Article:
l. A can holder comprising a supporting member having a hook-shaped end, the hook portion being bent back upon itself for disposition behind a peripheral flange of a can, the return portion of said hook-shaped end being bent toward said extending portion thereof for partial encirclement of the flange of the can when said extending portion is pressed against the rim of the can, the separation distance between opposed portions of the hookshaped end providing frictional engagement with the flange of the can to form a stable support for the can for holding it and moving it about solely through manipulation of said supporting member, said supporting member extending outwardly of and away from the rim of the can, a handle secured to said supporting member in spaced relation from said hook-shaped end and extending downwardly in the same direction as said'hookshaped end, said remaining portion of said supporting member being formed from a somewhat wider piece of metal than is required for the supporting member itself, an extension struck from the wider piece of metal and extending downwardly into interlocking engagement with said handle, other portions of said wider member being bent upwardly and away from said handle.

2. A can holder for flanged cans comprising a supporting member having one end of an extending portion thereof bent back upon itself in a hook-shape for disposition behind a peripheral flange of a can, said hookshaped end being smoothly curved through more than one hundred and eighty degrees for nesting relation of the leading edge back of the flange of the can and spaced from the wall of the can, said hook-shaped end being characterized by non-yielding rigidity with a separation distance between opposed faces approximating that of said flange for frictionally gripping the surface of said flange after insertion of said leading edge back of said flange and upon rotation of said hook-shaped end to a position where the supporting member engages the rim of the can to form a stable support for holding the can and moving it about, said supporting member having a hand-gripping means spaced away from the wall of the can.

3. A can holder comprising a supporting member having a hook-shaped end, said hook-shaped end being smoothly curved through more than one hundred and eighty degrees for nesting relation of the leading edge back of the flange of the can and spaced from the wall of the can, said hook-shaped end being characterized by non-yielding rigidity with a separation distance between opposed faces approximating that of said flange for frictionally gripping the surface of said flange after insertion of said edge back of said flange and upon rotation of said hook-shaped end to a position where the supporting member engages the rim of the can to form a stable support for holding the can and moving it about, and a handle secured to said supporting member in spaced relation from said hook-shaped end and extending downwardly in the same direction as said hook-shaped end.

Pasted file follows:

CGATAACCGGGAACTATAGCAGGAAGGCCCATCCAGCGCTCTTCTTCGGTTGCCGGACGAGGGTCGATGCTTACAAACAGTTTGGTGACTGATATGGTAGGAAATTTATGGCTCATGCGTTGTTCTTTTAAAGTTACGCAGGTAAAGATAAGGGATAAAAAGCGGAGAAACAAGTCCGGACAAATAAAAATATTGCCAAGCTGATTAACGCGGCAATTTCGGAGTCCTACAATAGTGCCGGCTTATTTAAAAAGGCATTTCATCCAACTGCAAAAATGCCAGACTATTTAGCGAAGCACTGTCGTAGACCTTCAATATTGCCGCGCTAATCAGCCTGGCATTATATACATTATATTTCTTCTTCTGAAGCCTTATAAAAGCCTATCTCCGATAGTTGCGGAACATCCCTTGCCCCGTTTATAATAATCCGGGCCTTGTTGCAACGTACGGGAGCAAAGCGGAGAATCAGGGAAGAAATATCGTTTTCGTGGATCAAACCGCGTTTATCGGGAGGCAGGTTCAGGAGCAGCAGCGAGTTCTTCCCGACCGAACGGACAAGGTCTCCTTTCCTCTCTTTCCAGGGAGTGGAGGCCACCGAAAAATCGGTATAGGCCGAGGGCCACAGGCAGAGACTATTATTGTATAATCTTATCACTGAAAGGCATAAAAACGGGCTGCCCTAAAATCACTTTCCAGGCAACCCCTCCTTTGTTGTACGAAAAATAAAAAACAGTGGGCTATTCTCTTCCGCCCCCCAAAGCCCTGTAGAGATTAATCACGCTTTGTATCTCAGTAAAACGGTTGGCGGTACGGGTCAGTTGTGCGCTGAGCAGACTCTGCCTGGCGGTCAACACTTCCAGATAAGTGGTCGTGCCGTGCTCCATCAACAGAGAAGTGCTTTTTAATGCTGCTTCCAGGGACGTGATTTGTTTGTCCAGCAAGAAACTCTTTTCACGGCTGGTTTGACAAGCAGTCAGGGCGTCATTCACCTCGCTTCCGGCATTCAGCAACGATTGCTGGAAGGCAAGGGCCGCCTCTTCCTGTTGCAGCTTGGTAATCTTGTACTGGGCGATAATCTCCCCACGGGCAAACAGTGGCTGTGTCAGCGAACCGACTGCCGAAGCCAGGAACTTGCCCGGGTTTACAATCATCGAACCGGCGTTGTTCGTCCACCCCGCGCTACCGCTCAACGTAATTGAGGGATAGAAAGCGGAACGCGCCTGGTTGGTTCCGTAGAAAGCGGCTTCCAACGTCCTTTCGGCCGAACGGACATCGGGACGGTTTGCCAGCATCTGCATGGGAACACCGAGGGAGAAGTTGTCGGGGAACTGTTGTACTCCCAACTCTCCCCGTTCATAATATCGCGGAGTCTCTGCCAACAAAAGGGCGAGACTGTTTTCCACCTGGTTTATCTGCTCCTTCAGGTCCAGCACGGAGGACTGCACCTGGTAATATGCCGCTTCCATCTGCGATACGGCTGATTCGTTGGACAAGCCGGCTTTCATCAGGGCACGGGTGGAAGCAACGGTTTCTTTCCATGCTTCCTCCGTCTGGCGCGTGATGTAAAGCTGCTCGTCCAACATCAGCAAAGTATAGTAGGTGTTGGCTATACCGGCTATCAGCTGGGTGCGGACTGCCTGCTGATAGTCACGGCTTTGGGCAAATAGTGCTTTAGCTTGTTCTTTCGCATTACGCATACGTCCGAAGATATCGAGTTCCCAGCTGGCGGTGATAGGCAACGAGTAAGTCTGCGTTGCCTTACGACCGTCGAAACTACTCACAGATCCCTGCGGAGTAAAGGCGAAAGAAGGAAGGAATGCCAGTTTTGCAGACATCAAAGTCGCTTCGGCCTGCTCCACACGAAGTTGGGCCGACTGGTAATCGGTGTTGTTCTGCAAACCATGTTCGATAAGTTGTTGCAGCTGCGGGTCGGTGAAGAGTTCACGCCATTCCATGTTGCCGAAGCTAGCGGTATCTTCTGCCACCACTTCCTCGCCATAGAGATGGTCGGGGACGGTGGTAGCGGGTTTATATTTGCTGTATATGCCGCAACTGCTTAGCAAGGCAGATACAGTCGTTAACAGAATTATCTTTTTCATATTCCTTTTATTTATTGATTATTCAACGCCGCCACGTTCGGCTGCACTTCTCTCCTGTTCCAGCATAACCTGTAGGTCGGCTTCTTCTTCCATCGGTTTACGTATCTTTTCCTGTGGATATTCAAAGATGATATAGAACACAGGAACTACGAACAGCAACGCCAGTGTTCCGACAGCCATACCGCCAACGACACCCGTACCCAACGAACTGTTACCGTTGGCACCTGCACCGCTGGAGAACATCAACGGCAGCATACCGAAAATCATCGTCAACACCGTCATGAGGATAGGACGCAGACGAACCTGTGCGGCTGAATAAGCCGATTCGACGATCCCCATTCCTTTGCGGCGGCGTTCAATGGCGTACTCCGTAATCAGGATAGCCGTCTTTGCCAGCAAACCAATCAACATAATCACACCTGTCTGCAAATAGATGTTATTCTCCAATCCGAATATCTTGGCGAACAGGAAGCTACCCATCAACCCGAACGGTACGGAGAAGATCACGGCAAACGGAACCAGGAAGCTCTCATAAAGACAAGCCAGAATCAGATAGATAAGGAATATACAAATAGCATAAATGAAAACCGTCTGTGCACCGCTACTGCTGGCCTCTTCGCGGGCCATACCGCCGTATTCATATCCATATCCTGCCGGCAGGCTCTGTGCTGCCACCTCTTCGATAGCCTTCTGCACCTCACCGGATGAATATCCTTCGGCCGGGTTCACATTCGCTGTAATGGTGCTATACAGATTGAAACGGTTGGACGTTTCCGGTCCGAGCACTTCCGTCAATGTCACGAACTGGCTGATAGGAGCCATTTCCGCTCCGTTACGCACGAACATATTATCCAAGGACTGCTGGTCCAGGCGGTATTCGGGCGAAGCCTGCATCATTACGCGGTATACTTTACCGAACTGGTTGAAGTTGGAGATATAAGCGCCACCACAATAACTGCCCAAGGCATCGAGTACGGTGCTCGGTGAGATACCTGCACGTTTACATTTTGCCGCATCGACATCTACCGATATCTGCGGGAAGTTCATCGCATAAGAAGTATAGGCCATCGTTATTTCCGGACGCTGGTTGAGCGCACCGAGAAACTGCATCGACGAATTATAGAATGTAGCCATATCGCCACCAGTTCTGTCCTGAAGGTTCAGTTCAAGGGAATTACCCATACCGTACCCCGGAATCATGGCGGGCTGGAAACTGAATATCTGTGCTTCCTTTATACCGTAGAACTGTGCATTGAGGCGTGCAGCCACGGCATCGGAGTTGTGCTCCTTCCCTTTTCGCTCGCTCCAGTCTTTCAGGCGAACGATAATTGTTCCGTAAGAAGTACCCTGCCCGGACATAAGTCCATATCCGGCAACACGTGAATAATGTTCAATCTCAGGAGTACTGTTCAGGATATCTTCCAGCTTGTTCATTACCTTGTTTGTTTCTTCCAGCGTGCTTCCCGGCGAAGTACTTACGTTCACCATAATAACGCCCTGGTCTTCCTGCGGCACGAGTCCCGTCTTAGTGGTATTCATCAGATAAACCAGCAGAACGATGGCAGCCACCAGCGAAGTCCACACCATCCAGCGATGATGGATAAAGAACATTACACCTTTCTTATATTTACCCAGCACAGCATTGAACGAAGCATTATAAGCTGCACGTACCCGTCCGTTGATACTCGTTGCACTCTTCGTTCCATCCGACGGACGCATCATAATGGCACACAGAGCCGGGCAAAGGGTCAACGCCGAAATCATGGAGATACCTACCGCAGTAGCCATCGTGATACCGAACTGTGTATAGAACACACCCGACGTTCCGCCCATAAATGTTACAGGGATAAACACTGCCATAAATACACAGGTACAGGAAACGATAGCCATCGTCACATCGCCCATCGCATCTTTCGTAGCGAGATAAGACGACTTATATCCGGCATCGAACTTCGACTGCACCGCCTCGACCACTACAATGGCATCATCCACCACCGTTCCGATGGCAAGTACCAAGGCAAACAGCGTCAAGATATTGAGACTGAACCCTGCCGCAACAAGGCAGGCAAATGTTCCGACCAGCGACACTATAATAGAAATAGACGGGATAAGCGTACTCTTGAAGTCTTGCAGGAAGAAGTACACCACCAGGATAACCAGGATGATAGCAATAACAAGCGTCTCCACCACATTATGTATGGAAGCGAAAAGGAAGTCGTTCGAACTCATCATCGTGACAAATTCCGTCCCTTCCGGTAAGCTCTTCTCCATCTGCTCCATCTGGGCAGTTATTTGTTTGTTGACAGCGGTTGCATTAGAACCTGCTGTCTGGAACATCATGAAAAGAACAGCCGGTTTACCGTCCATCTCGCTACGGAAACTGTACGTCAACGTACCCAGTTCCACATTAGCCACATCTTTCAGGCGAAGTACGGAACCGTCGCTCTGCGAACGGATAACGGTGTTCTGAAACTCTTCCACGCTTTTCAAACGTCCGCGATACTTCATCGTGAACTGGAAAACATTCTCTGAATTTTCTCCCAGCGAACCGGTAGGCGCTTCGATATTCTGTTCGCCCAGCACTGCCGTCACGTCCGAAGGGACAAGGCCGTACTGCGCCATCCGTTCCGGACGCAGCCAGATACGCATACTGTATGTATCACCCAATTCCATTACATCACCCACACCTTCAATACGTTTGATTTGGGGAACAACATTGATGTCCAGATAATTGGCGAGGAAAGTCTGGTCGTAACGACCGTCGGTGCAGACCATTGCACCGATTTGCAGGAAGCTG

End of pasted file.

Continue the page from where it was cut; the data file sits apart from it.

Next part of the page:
4. A can holder comprising a supporting member having a hook-shaped end, said hook-shaped end being smoothly curved through more than one hundred and eighty degrees for nesting relation of the leading edge back of the flange of the can and spaced from the wall of the can, said hook-shaped end being characterized by non-yielding rigidity with a separation distance between opposed faces approximating that of said flange for insertion of said edge back of said flange and for frictionally gripping the surface of said flange upon rotation of said hook-shaped end to a position where the supporting member engages the rim of the can to form a stable support for holding the can and moving it about, a handle secured to said supporting member in spaced relation from said hook-shaped end and extending downwardly in the same direction as said hook-shaped end, said remaining portion of said supporting member being formed from a somewhat wider piece of metal than is required for the supporting member itself, and an extension struck from the wider piece of metal and extending downwardly into interlocking engagement with said handle, other portions of said wider member being bent upwardly and away from said handle.